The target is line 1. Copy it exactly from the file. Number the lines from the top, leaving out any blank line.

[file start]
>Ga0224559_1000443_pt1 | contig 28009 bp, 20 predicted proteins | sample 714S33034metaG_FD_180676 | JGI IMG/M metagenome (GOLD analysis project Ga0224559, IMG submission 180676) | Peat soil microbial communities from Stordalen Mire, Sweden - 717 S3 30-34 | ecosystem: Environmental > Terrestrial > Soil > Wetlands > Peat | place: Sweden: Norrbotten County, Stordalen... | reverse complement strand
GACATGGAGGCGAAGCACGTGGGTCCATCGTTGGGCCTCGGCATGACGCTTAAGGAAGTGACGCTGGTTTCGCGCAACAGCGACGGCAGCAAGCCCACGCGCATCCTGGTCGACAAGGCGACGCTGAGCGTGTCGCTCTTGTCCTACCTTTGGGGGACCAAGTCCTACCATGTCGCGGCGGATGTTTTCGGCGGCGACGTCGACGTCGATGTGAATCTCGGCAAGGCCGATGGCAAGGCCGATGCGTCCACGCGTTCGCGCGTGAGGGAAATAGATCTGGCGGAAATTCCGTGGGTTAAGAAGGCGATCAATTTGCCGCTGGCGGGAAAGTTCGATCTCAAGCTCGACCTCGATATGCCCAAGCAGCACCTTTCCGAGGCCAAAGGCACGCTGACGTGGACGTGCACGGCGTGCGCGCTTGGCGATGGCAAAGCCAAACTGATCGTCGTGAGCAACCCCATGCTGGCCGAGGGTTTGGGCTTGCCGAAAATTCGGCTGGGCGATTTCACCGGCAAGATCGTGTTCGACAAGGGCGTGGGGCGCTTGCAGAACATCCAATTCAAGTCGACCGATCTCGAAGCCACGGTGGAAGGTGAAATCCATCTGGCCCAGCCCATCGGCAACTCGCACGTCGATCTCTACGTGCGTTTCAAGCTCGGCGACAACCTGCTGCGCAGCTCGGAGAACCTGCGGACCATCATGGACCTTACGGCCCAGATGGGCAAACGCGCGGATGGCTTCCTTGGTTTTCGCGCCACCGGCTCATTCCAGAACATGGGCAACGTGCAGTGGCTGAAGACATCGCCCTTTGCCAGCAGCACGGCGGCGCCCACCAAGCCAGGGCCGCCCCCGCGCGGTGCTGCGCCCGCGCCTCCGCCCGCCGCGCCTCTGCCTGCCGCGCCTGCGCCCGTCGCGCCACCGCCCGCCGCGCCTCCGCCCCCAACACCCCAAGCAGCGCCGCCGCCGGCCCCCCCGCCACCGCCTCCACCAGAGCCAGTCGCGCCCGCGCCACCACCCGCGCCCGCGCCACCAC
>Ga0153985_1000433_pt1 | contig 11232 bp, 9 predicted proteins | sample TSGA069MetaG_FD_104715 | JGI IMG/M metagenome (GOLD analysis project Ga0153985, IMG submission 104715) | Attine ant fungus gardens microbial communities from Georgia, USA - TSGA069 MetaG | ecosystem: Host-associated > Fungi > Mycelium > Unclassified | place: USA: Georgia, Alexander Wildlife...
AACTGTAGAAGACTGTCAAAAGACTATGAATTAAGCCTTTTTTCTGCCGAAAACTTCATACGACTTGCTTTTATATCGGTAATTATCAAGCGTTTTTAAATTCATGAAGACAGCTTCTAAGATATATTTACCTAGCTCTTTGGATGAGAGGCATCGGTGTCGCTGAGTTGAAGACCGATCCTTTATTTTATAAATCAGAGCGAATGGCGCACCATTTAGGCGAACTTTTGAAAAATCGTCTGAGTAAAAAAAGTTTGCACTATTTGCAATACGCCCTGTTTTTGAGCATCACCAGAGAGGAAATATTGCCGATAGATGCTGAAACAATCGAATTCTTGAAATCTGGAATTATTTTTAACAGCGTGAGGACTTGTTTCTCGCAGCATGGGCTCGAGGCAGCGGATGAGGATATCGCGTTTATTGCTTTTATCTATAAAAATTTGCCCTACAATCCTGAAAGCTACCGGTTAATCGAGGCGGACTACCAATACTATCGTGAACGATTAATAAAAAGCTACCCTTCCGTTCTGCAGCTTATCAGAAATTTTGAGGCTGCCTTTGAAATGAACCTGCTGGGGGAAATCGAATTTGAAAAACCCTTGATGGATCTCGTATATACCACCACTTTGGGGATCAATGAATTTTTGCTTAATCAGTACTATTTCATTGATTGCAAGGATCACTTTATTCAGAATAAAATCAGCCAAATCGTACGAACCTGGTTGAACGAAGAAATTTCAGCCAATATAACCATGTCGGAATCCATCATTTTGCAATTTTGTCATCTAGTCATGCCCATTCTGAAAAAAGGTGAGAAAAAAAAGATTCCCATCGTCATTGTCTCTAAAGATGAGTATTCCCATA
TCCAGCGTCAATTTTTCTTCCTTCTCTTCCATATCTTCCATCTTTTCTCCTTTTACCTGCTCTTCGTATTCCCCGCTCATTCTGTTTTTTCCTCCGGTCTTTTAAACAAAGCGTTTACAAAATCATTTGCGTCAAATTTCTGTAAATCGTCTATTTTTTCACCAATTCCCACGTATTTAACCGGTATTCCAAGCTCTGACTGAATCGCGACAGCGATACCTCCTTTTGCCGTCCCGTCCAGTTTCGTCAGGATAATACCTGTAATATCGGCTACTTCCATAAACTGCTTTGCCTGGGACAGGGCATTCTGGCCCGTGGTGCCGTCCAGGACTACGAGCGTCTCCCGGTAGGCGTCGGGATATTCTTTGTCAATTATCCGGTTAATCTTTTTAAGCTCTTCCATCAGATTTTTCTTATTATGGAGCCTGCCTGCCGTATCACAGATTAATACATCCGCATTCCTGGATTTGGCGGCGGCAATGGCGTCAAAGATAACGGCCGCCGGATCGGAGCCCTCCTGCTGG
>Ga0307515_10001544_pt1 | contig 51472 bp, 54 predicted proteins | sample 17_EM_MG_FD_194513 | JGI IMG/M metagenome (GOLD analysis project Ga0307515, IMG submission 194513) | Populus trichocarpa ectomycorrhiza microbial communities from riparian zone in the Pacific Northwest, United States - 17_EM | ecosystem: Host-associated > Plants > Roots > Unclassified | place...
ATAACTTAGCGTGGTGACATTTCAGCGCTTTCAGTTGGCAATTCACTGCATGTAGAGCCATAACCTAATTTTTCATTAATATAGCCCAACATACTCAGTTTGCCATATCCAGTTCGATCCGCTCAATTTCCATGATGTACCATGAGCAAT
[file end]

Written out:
>Ga0224559_1000443_pt1 | contig 28009 bp, 20 predicted proteins | sample 714S33034metaG_FD_180676 | JGI IMG/M metagenome (GOLD analysis project Ga0224559, IMG submission 180676) | Peat soil microbial communities from Stordalen Mire, Sweden - 717 S3 30-34 | ecosystem: Environmental > Terrestrial > Soil > Wetlands > Peat | place: Sweden: Norrbotten County, Stordalen... | reverse complement strand